Usage – ways of dressing and others

After exploring the different factors that are involved in decorative development, some examples allow the evocation of the role and place that fabrics play in the social life, as marks of identity, such as elements of profane or religious rituals or as vectors of artistic expression.

 
The majority of decorated fabrics that enter into social rituals, or have a symbolic function with their patterns or colours, are mainly clothing but they can also have other profane or ceremonial uses.

  • veil

    veil

  • turban

    turban

  • turban

    turban

  • bodice

    bodice

  • tunic

    tunic

  • skirt

    skirt

  • belt

    belt

  • tablecloth

    tablecloth

  • partridge cage over

    partridge cage over

  • funeral ritual

    funeral ritual

  • funeral ritual

    funeral ritual

  • marriage ritual

    marriage ritual

  • marriage ritual

    marriage ritual

  • mark of power

    mark of power


funeral ritual

funeral ritual

Plait Vanuatu, beginning of the 20th century Pandanus fibre leaf 71.1947.34.1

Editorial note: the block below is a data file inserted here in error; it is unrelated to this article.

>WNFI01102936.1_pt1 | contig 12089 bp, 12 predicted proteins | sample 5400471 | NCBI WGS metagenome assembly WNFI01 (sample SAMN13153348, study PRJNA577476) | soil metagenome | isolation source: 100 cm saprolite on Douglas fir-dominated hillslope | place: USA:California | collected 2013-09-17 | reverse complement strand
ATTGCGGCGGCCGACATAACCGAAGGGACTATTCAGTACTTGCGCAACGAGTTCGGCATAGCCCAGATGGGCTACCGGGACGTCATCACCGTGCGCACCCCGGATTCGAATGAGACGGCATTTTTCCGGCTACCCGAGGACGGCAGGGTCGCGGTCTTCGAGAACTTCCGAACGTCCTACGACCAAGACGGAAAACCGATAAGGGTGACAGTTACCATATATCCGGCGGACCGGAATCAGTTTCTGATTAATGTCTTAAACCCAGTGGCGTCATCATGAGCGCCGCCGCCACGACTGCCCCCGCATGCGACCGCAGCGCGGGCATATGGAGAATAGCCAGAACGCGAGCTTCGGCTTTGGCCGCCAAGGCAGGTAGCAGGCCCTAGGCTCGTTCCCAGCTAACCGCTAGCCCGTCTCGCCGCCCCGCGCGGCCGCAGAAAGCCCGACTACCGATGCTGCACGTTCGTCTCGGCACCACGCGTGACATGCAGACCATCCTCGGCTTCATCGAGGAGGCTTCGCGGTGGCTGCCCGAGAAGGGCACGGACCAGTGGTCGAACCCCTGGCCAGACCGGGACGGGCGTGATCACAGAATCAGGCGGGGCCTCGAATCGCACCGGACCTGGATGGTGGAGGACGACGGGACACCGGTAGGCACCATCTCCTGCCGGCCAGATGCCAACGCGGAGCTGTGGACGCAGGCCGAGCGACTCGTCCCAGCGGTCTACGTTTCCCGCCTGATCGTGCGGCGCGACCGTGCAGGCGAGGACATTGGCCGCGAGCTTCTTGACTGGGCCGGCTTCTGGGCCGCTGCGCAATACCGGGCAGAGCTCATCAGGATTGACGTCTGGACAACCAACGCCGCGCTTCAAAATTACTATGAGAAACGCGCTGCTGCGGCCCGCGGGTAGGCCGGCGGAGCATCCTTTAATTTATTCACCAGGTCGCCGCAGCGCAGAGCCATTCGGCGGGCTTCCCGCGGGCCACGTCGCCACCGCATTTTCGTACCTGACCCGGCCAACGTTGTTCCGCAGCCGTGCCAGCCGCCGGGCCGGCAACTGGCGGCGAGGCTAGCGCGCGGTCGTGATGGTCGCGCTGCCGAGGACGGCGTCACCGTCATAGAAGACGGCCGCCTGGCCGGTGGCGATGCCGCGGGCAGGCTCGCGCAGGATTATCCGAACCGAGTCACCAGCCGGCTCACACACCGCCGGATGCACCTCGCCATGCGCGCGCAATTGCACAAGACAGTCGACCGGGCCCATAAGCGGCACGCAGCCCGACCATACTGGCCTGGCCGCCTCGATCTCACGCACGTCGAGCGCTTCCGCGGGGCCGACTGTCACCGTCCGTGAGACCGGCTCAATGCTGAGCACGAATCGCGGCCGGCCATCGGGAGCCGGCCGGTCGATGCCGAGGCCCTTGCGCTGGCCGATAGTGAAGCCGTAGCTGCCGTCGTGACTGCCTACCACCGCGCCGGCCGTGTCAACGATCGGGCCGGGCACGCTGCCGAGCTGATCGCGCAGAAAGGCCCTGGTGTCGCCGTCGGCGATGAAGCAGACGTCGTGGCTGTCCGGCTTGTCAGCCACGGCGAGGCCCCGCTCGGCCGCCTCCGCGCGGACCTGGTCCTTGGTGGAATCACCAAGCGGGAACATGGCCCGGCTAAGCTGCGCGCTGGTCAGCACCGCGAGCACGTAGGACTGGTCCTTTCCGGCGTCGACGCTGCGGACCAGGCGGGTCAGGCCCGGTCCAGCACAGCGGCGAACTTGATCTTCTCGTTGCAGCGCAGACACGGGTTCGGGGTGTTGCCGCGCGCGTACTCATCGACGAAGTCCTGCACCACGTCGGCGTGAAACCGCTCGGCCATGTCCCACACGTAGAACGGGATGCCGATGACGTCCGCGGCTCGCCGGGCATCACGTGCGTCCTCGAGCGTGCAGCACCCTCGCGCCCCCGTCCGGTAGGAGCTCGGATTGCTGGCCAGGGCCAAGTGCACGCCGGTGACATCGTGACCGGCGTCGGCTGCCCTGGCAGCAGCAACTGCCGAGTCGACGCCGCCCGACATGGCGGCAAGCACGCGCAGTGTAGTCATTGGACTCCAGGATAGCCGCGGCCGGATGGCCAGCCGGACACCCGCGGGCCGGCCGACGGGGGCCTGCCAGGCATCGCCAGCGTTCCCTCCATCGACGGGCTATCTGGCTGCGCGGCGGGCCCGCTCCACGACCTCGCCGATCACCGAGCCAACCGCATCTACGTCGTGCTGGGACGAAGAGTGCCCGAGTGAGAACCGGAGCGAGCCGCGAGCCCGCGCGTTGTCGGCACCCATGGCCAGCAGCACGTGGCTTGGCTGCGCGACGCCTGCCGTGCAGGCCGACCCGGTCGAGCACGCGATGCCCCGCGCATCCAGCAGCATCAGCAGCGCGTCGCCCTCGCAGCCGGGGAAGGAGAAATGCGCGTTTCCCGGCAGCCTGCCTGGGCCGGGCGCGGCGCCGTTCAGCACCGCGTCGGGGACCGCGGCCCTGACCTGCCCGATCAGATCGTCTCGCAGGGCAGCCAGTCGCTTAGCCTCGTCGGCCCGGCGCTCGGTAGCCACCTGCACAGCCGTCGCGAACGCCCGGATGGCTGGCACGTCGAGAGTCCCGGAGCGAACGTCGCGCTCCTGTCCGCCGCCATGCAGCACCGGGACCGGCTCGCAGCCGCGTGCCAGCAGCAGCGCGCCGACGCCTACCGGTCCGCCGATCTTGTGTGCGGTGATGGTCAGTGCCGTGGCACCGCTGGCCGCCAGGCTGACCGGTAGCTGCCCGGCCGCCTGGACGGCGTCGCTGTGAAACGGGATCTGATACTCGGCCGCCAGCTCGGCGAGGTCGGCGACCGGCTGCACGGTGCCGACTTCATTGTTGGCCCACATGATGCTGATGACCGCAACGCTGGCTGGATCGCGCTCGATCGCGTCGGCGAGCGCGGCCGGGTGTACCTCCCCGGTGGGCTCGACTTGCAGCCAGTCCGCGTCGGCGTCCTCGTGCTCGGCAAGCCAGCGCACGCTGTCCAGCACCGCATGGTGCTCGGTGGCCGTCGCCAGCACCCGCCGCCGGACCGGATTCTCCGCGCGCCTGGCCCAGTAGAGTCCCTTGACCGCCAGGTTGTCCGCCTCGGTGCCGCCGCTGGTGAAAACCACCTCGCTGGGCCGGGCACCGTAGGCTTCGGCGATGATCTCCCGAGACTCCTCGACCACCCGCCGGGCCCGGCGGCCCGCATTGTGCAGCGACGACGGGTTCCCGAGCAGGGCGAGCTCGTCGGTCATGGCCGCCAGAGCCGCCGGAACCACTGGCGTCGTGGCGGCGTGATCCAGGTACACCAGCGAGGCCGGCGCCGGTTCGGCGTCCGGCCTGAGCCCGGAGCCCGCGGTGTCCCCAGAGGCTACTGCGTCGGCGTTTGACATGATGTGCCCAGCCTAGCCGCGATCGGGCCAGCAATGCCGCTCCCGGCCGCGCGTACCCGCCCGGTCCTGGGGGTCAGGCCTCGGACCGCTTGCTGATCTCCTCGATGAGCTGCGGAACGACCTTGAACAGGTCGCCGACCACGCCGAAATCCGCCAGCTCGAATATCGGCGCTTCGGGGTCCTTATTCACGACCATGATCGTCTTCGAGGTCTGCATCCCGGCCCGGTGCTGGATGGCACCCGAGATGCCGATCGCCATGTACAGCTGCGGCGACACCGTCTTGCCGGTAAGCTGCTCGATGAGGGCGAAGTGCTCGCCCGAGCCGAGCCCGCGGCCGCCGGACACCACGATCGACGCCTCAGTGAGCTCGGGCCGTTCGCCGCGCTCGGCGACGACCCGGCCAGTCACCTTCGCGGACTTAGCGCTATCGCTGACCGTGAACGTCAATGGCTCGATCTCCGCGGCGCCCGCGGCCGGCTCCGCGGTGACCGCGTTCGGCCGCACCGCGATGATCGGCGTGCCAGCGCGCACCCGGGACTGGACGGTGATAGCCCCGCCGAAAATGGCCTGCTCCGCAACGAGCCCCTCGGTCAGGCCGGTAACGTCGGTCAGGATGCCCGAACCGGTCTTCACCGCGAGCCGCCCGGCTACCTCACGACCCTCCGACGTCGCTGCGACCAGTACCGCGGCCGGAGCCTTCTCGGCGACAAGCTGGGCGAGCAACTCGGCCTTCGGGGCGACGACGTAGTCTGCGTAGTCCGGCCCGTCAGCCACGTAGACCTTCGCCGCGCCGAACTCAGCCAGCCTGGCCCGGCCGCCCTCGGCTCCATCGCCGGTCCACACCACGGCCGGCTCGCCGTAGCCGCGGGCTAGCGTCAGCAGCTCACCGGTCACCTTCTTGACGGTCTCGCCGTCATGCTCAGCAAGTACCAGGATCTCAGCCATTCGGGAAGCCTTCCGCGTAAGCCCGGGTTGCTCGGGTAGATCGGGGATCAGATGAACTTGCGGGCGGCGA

For the length and symbolism of dyed patterns, such plaits are highly valued in exchange and can even be used as shrouds. The meaning of the patterns, which is more or less secret, is passed on by oral tradition. In a general manner, patterns have a ritual function and a textile piece thus decorated marks social status. This particular plait, collected at Ambae, was probably made at Whitsun. Plaiting and dyeing are activities that are exclusively female and this practice is still continued today. The pandanus fibre is plaited, then the plait is put on a log and stencils cut in the shape of banana petals which are then applied and fixed with the help of thin vegetable cords. Thus, several group patterns will follow one another along the length of the piece. The dye is made in a boiling bath with the use of firewood : the dyeing substance of vegetable origin comes from the root of Ventilago neocaledonica.